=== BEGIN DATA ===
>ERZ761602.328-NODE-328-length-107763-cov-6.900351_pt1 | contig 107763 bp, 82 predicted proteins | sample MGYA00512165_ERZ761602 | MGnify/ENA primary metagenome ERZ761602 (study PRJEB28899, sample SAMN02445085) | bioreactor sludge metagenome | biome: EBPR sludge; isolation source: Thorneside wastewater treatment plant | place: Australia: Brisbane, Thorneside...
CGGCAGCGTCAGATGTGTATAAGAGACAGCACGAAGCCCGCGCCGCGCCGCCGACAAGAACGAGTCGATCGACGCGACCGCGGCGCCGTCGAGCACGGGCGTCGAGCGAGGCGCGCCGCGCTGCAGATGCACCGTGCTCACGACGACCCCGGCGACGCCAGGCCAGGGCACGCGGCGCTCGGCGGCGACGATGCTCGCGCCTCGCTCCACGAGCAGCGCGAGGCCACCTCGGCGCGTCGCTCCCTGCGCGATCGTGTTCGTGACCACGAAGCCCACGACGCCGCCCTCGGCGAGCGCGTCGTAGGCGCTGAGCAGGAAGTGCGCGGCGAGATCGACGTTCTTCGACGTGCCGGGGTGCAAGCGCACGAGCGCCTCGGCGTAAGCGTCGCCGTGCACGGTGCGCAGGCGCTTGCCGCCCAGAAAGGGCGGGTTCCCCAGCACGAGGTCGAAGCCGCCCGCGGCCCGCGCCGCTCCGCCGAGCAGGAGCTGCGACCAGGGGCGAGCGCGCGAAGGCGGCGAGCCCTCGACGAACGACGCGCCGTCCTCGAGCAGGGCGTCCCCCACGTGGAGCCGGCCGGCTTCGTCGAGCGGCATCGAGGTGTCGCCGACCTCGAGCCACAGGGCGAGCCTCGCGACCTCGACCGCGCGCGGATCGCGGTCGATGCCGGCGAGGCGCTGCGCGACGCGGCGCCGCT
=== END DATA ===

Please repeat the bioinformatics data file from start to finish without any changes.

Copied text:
>ERZ761602.328-NODE-328-length-107763-cov-6.900351_pt1 | contig 107763 bp, 82 predicted proteins | sample MGYA00512165_ERZ761602 | MGnify/ENA primary metagenome ERZ761602 (study PRJEB28899, sample SAMN02445085) | bioreactor sludge metagenome | biome: EBPR sludge; isolation source: Thorneside wastewater treatment plant | place: Australia: Brisbane, Thorneside...
CGGCAGCGTCAGATGTGTATAAGAGACAGCACGAAGCCCGCGCCGCGCCGCCGACAAGAACGAGTCGATCGACGCGACCGCGGCGCCGTCGAGCACGGGCGTCGAGCGAGGCGCGCCGCGCTGCAGATGCACCGTGCTCACGACGACCCCGGCGACGCCAGGCCAGGGCACGCGGCGCTCGGCGGCGACGATGCTCGCGCCTCGCTCCACGAGCAGCGCGAGGCCACCTCGGCGCGTCGCTCCCTGCGCGATCGTGTTCGTGACCACGAAGCCCACGACGCCGCCCTCGGCGAGCGCGTCGTAGGCGCTGAGCAGGAAGTGCGCGGCGAGATCGACGTTCTTCGACGTGCCGGGGTGCAAGCGCACGAGCGCCTCGGCGTAAGCGTCGCCGTGCACGGTGCGCAGGCGCTTGCCGCCCAGAAAGGGCGGGTTCCCCAGCACGAGGTCGAAGCCGCCCGCGGCCCGCGCCGCTCCGCCGAGCAGGAGCTGCGACCAGGGGCGAGCGCGCGAAGGCGGCGAGCCCTCGACGAACGACGCGCCGTCCTCGAGCAGGGCGTCCCCCACGTGGAGCCGGCCGGCTTCGTCGAGCGGCATCGAGGTGTCGCCGACCTCGAGCCACAGGGCGAGCCTCGCGACCTCGACCGCGCGCGGATCGCGGTCGATGCCGGCGAGGCGCTGCGCGACGCGGCGCCGCT